Prior to being hired by the Defendant City, Defendant McGowan was subject to four investigations by the Office of Professional Standards while serving in the Charleston Police Department ("CPD"). (Dkt. No. 120 at 38.) One of the investigations looked into a complaint that Defendant McGowan lacked probable cause to enter a residence without a warrant, pushed a handcuffed resident down a flight of stairs, and lacked probable cause to arrest an individual in the residence for disorderly conduct. (Dkt. No. 79-8 at 6 - 7.) Importantly, during the internal investigation, Captain Gary Tillman prepared an interim report ("Tillman Memo"), which found that there was no evidence that Defendant McGowan pushed the resident down the stairs while handcuffed, but did find that Defendant McGowan lacked probable cause when she arrested the resident for disorderly conduct. (Id. at 7 - 8.) Importantly, Tillman made a recommendation that Defendant McGowan receive a "one day suspension without pay" for the "arrest without probable cause."[1] (Id.) Ultimately, Defendant McGowan was "exonerated" of the charge upon review by a higher ranking officer.[2]

         Defendants focus excessively on the fact that Defendant McGowan was exonerated in the internal review and the Tillman Memo was not adopted by the police department. However, while the Tillman Memo was not the final decision and Defendant McGowan was not disciplined, the Tillman Memo is still relevant to whether the Defendant City had, or should have had, knowledge and the foreseeability of similar harm. The Court relied on Watson v. Adams, No. CV 4:12-3437-BHH, 2017 WL 1001122 (D.S.C. Mar. 15, 2017) and Doe-4 v. Horry Cty., S.C., No. 4:16-CV- 03136-AMQ, 2018 WL 3227277 (D.S.C. July 2, 2018) to support this point. As Defendants note, neither is binding on this Court. (Dkt. No. 8 - 9.) However, both courts denied summary judgment on claims of negligent supervision where the only prior complaints against an officer were determined to be "not sustained" or "unfounded," just as with the prior complaints against Defendant McGowan.[3]

         Notably, in Watson, the court was struck by the similarity of the prior complaints and the case before it. Watson, 2017 WL 1001122 at * 18 ("The complaints...describe [the officer] using his position...to harass others through, inter alia, traffic stops. The misconduct alleged in the instant matter is, essentially, that [the officer] used his position as an officer to harass [plaintiff] by fabricating a tip that would result in a traffic stop."). Here as well, the Court is struck by the similarity of the conduct in the prior complaint and the facts before the Court. Defendant McGowan was investigated by the CPD for entering a home without a warrant, injuring a resident, and arresting that resident for disorderly conduct without probable cause. Here, the Plaintiff alleges that Defendant McGowan entered her home without a warrant, injured her, and then arrested her without probable cause. Furthermore, here, as opposed to Watson and Doe-4, Plaintiff presented not only the prior complaints but also a detailed internal interim report, the Tillman Memo, that recommended finding that Defendant McGowan had arrested an individual without probable cause.[4]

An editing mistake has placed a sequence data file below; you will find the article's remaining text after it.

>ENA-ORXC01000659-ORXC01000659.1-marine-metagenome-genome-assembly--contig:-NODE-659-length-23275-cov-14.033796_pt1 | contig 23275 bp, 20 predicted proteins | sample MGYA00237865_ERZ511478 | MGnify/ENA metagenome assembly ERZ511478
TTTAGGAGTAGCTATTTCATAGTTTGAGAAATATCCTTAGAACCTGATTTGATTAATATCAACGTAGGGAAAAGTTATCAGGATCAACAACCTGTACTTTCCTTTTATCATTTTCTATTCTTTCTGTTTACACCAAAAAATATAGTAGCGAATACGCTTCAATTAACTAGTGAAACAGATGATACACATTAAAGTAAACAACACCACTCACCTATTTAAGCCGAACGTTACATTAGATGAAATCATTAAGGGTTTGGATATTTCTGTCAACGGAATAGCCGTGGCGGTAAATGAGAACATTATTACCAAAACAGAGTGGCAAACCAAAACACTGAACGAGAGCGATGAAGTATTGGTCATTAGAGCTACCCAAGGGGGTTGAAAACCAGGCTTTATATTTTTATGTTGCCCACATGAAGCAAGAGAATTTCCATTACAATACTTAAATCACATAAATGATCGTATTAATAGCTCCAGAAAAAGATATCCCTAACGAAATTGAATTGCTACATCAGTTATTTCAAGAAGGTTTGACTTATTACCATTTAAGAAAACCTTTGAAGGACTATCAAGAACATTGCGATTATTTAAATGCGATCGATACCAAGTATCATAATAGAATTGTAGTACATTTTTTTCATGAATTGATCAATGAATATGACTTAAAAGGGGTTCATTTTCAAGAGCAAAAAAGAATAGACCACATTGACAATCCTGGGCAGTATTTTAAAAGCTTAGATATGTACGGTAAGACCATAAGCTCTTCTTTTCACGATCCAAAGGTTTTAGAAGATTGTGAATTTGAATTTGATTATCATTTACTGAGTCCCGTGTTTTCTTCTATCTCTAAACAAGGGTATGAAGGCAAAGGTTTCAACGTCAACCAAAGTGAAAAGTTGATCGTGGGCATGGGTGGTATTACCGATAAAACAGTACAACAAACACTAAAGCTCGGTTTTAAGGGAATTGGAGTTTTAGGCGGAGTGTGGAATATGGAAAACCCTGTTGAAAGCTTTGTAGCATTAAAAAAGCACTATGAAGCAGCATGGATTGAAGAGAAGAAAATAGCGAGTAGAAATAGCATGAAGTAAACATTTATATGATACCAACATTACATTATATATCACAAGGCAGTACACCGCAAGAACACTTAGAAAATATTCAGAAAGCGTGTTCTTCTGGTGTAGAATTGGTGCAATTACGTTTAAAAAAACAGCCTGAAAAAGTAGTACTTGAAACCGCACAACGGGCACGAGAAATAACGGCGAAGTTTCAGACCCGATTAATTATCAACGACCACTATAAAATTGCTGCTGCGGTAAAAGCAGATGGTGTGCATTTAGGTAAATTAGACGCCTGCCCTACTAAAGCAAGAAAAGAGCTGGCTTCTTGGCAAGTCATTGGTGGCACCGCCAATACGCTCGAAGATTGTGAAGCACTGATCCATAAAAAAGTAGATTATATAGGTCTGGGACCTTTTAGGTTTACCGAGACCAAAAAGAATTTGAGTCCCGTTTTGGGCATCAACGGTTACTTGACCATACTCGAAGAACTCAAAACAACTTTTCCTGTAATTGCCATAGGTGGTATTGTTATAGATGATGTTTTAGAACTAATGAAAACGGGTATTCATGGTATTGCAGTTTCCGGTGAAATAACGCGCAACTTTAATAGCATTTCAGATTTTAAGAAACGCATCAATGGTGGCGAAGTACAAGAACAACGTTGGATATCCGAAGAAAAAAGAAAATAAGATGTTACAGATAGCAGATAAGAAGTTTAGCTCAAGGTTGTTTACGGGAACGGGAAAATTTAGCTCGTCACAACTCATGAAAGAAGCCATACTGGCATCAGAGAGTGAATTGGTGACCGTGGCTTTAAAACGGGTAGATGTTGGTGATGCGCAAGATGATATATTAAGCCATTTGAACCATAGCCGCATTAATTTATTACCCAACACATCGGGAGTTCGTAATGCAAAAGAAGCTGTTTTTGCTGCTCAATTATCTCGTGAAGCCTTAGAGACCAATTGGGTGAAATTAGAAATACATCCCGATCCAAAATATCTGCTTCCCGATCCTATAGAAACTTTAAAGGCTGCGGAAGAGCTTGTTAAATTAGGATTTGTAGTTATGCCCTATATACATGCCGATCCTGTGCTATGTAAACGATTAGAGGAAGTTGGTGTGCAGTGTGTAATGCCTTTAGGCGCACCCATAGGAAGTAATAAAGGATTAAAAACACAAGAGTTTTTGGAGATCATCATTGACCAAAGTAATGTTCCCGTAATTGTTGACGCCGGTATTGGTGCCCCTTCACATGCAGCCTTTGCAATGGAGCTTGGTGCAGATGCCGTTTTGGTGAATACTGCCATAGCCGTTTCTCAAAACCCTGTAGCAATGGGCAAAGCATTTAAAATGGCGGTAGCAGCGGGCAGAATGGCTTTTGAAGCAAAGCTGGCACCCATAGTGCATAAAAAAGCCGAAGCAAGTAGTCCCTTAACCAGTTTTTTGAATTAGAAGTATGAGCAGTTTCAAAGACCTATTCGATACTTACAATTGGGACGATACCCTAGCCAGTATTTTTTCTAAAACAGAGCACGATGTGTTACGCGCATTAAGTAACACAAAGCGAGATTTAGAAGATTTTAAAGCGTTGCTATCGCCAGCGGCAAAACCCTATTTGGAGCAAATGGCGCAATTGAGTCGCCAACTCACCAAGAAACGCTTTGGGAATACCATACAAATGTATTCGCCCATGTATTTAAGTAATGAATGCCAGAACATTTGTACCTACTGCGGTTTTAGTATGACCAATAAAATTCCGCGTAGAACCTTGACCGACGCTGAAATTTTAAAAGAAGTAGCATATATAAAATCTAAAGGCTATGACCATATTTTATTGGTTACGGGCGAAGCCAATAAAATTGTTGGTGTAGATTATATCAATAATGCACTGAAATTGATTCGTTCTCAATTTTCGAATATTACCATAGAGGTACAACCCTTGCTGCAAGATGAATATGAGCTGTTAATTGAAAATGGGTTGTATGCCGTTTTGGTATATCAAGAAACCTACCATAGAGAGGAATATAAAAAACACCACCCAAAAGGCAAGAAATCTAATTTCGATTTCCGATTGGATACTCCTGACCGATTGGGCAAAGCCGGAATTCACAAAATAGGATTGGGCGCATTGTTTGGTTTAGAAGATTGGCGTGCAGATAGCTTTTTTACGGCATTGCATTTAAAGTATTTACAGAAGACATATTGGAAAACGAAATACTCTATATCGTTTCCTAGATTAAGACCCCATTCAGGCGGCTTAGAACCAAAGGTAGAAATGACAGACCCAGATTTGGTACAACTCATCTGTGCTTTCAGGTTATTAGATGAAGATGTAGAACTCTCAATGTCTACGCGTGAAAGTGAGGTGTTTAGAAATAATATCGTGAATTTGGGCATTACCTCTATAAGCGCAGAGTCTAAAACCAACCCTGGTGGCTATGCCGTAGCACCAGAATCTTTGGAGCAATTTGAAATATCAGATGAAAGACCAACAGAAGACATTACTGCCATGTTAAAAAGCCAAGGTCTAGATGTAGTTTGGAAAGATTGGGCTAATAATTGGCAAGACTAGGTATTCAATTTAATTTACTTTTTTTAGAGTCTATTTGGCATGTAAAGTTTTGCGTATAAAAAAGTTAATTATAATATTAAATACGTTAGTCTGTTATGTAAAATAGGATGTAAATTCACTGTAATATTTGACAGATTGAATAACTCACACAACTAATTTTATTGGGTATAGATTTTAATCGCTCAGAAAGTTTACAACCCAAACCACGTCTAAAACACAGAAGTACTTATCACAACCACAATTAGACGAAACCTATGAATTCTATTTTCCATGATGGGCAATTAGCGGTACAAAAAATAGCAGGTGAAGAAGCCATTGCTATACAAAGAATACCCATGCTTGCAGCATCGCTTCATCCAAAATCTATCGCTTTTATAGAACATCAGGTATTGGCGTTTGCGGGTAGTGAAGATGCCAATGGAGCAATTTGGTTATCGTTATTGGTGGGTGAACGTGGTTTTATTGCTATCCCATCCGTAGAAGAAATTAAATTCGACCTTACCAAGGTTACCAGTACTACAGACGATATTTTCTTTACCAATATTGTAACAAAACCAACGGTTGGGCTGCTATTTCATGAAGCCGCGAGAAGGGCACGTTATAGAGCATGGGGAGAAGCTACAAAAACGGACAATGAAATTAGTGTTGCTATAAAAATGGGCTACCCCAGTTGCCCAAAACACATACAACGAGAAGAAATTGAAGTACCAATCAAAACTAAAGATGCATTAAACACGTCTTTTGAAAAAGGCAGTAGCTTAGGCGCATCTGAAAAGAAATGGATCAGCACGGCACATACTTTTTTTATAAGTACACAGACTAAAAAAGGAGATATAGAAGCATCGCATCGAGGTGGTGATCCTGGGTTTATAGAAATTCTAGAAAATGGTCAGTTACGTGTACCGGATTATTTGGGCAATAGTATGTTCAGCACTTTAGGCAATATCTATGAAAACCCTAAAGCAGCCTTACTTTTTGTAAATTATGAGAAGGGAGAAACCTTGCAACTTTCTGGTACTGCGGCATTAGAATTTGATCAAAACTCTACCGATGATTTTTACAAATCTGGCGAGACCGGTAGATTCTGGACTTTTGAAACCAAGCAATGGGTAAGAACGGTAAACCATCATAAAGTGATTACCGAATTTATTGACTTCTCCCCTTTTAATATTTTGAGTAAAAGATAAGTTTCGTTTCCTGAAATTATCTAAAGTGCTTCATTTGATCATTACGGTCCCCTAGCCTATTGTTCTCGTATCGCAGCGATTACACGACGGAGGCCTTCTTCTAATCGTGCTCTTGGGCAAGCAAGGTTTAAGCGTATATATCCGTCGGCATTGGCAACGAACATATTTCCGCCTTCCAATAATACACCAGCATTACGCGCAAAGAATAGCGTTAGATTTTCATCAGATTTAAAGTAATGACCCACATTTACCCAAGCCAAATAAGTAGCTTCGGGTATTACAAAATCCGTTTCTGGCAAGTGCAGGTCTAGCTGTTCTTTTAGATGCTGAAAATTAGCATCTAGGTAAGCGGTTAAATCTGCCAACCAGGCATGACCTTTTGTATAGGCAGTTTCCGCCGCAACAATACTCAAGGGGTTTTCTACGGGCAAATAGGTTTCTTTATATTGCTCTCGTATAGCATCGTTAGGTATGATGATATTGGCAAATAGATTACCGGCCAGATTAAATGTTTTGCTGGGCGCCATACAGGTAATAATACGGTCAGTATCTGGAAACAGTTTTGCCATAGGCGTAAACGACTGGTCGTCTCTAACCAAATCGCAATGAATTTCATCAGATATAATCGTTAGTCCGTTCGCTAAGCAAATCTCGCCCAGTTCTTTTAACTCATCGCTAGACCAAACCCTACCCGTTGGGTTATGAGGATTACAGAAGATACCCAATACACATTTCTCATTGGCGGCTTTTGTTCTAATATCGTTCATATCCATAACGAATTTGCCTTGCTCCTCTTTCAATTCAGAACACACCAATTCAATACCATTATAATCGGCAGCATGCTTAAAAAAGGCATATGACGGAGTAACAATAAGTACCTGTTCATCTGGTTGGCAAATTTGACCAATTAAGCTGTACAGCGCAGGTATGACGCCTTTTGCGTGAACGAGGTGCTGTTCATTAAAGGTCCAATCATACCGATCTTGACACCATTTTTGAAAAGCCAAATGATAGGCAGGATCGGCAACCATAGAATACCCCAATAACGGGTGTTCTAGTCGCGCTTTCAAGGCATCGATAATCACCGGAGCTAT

Finally, Defendants argue that the Defendant City had no knowledge of these misconduct complaints because they were with a prior employer, the CPD, and the Defendant City met state and national standards in hiring McGowan. Defendants, however, ignore the fact that their internal hiring policies, North Charleston Police Department Policy # A - 28, titled "Selection Process," requires the Defendant City to conduct a background investigation, which includes "verification of work history and evaluation of work record..." (Dkt. No. 141-2 at 2) (emphasis added). Defendants have not presented any evidence demonstrating that the policy, requiring "evaluation of work record," did not require the Defendants to actually review her work record from prior employers, and there is no evidence in the record that the Defendant City actually retrieved or evaluated any prior work records. Therefore, there is a dispute of material facts regarding whether the Defendant City, based on their hiring policy, should have known about the Tillman Memo and the prior complaints, and therefore summary judgment remains inappropriate for Plaintiffs fifth, sixth and seventh causes of action for negligent hiring, supervision and retention

         IV. ...